Hypoxia and Macoma balthica: Ecological effects on a key infaunal benthic species

EPA Grant Number: F5E61380
Title: Hypoxia and Macoma balthica: Ecological effects on a key infaunal benthic species
Investigators: Long, William C.
Institution: College of William and Mary-VA
EPA Project Officer: Zambrana, Jose
Project Period: September 1, 2005 through August 1, 2008
Project Amount: $106,692
RFA: GRO Fellowships for Graduate Environmental Study (2005) RFA Text |  Recipients Lists
Research Category: Academic Fellowships


I am examining the effects of hypoxia (i.e., low dissolved oxygen) on community and population dynamics in the Chesapeake Bay. I am focusing on a dominant bivalve, Macoma balthica, which provides an important food-web link between its food sources, detritus and phytoplankton, and its predators, commercially important species such as the blue crab, Callinectes sapidus. I will be examining the effects of hypoxia upon the growth, reproduction, mortality, and predation of M. balthica.

  1. Determine the effects of hypoxia on mortality in M. balthica.
  2. Determine the effects of hypoxia on reproduction in M. balthica.
  3. Determine the effects of hypoxia on the growth of M. balthica.
  4. Determine the effect of hypoxia on predation on M. balthica.
  5. Use these observations to create a mathematical model of the system to show the effects of hypoxia on both the population dynamics of M. balthica and the trophic transfer to fish and crustaceans.


I will be using four main methods to complete these objectives. First, a field survey in the York and Rappahannock Rivers will provide large-scale representation of M. balthica population density both within and outside of hypoxic areas, along with information about growth and reproduction. Second, I will use laboratory experiments exposing live M. balthica to various tightly controlled dissolved oxygen levels to measure growth, reproduction, and mortality of M. balthica under a range of dissolved oxygen conditions. Third, I will conduct field experiments with caged and un-caged transplanted clams to measure predation-induced mortality inside and outside of hypoxic areas. Finally, to measure fecundity in M. balthica, I am developing an enzyme-linked immunosorbent assay (ELISA) using monoclonal antibodies specific to egg proteins. After quantifying the average amount of protein in each egg I will be able to use this assay to determine the number of eggs in a given female. The information from the various experiments will be used to create a mathematical model that will predict the effect of various hypoxic regimes on M. balthica populations, and its effect on trophic transfer up the food web.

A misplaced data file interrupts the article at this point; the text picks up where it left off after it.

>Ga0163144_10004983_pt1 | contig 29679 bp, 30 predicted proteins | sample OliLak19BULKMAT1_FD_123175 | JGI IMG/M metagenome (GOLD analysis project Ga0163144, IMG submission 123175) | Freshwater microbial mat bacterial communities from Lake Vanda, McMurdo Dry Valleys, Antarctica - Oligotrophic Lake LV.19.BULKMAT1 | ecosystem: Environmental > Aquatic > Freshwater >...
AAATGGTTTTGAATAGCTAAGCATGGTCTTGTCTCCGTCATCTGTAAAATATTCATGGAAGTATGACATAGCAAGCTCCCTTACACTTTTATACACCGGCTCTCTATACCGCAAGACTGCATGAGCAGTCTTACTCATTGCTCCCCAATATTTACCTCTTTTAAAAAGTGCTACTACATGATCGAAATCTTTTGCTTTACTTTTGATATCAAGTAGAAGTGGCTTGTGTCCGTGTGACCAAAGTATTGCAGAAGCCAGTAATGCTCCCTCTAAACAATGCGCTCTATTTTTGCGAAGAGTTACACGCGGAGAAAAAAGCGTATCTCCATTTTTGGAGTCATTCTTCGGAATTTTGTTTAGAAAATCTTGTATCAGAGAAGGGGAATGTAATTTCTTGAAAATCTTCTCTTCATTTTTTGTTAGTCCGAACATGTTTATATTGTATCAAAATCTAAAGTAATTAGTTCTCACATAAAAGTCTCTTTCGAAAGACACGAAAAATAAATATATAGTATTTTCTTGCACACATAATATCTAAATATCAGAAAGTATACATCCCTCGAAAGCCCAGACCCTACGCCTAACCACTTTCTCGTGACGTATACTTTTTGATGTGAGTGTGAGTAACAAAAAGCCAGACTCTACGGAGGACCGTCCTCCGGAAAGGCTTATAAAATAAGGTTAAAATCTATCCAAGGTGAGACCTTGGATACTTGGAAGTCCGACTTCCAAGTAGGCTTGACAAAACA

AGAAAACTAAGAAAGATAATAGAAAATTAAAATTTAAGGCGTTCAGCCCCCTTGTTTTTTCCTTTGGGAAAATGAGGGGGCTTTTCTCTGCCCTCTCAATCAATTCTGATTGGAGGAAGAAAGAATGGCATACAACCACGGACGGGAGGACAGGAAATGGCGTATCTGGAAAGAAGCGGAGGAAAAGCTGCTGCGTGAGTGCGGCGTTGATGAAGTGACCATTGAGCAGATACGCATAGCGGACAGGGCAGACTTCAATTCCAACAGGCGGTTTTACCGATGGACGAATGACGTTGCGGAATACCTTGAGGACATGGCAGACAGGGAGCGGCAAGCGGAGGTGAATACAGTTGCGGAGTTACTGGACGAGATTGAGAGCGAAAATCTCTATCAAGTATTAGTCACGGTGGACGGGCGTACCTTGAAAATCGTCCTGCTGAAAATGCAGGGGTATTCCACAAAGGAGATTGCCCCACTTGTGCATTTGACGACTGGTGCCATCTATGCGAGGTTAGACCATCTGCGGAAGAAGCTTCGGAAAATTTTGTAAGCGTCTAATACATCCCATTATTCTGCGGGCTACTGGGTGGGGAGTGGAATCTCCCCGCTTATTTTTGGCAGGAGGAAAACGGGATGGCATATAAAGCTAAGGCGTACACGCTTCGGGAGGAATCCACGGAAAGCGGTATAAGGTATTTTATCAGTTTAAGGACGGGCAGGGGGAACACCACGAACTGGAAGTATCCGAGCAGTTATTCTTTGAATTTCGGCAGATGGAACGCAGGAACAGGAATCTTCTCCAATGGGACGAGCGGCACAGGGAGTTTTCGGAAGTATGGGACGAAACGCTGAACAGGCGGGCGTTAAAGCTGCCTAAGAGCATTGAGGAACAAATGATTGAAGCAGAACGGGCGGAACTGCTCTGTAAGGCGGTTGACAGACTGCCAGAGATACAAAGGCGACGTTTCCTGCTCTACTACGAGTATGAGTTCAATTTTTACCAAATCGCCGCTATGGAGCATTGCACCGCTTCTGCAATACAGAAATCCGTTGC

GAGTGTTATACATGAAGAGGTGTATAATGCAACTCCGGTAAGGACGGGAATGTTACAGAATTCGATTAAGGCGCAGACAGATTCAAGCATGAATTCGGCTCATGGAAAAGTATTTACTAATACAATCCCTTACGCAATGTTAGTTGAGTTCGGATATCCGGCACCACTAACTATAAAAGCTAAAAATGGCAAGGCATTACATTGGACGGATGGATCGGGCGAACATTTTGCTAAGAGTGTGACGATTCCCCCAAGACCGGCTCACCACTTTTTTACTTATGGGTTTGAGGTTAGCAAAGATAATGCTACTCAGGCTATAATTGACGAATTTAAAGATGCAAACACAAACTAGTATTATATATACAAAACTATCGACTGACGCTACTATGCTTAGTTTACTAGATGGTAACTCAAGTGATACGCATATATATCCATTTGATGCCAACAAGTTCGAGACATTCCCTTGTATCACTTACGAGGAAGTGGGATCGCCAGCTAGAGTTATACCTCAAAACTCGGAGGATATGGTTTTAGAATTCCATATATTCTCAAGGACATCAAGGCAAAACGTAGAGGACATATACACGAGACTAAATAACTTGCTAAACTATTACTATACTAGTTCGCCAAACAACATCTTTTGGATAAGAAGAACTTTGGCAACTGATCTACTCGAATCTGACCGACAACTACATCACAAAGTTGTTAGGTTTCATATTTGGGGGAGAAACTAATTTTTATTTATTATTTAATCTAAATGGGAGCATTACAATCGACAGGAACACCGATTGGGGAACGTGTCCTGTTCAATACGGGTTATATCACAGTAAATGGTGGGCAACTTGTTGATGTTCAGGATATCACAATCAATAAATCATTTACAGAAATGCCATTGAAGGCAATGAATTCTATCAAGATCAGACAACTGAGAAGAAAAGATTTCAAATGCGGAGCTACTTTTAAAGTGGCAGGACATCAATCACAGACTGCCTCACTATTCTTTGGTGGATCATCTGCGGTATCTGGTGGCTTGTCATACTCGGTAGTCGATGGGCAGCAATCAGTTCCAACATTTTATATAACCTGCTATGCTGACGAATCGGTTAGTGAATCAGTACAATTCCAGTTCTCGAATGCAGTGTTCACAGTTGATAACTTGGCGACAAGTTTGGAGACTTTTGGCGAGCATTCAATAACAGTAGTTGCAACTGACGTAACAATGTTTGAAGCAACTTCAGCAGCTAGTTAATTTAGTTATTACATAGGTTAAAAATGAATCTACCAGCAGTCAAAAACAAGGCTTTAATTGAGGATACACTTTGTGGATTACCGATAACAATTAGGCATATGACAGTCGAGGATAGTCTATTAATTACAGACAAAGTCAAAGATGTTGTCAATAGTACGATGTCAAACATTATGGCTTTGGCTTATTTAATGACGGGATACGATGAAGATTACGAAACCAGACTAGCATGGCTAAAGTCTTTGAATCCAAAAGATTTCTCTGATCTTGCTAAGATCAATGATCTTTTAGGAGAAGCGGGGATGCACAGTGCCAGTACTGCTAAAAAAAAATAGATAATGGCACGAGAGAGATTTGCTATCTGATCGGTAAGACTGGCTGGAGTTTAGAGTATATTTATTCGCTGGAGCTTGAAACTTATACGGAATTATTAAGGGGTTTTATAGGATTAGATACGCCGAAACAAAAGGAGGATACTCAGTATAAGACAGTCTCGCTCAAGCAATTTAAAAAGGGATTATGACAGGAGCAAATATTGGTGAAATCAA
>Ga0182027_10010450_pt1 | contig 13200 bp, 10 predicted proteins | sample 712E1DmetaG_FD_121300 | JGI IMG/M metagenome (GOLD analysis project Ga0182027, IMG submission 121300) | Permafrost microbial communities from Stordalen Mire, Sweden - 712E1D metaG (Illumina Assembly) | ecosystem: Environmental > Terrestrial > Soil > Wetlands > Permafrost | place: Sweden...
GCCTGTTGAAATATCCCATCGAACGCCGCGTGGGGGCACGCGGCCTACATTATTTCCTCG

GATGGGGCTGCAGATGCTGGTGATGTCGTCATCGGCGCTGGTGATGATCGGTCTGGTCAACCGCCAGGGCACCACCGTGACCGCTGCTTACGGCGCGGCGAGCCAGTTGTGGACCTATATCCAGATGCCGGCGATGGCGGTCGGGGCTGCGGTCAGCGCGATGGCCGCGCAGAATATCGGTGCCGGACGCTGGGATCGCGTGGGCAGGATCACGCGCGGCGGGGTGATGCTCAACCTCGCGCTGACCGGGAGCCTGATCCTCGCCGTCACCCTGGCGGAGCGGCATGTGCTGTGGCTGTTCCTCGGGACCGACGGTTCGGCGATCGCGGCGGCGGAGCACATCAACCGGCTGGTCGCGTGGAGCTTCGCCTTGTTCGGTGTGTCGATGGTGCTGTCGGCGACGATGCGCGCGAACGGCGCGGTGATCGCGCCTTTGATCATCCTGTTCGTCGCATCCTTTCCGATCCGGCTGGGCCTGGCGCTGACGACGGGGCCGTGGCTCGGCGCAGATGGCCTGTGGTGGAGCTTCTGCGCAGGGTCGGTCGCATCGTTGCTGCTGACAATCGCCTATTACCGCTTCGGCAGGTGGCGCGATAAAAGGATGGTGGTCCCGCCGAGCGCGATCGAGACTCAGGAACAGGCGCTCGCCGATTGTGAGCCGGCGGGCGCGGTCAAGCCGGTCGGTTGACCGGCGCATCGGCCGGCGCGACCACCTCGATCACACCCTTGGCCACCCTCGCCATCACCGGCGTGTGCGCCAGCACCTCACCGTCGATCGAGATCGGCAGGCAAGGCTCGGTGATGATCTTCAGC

Supplemental Keywords:

Hypoxia, Low Dissolved Oxygen, Baltic clam, Macoma balthica, Eutrophication, Predator-prey, Chesapeake Bay, York River, Rappahannock River, Benthos, Infauna, ELISA, Fecundity, Population Dynamics, Mathematical Model,, Scientific Discipline, Ecosystem Protection/Environmental Exposure & Risk, Habitat, Environmental Monitoring, Ecology and Ecosystems, Ecological Risk Assessment, habitat dynamics, Blue Crab Callinectes Sapidus, environmental sources of mortality, food web, community composition, habitat disturbance, hypoxia, phytoplankton, conservation biology, environmental stress, water quality, mortality